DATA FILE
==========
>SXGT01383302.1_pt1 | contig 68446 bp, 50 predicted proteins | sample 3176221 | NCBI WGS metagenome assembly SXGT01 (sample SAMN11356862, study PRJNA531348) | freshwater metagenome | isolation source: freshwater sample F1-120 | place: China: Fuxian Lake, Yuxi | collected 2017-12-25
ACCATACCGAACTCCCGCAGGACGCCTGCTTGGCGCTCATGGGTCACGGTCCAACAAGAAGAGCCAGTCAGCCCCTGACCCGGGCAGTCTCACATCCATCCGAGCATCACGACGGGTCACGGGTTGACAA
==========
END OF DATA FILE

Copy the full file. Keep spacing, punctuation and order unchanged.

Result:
>SXGT01383302.1_pt1 | contig 68446 bp, 50 predicted proteins | sample 3176221 | NCBI WGS metagenome assembly SXGT01 (sample SAMN11356862, study PRJNA531348) | freshwater metagenome | isolation source: freshwater sample F1-120 | place: China: Fuxian Lake, Yuxi | collected 2017-12-25
ACCATACCGAACTCCCGCAGGACGCCTGCTTGGCGCTCATGGGTCACGGTCCAACAAGAAGAGCCAGTCAGCCCCTGACCCGGGCAGTCTCACATCCATCCGAGCATCACGACGGGTCACGGGTTGACAA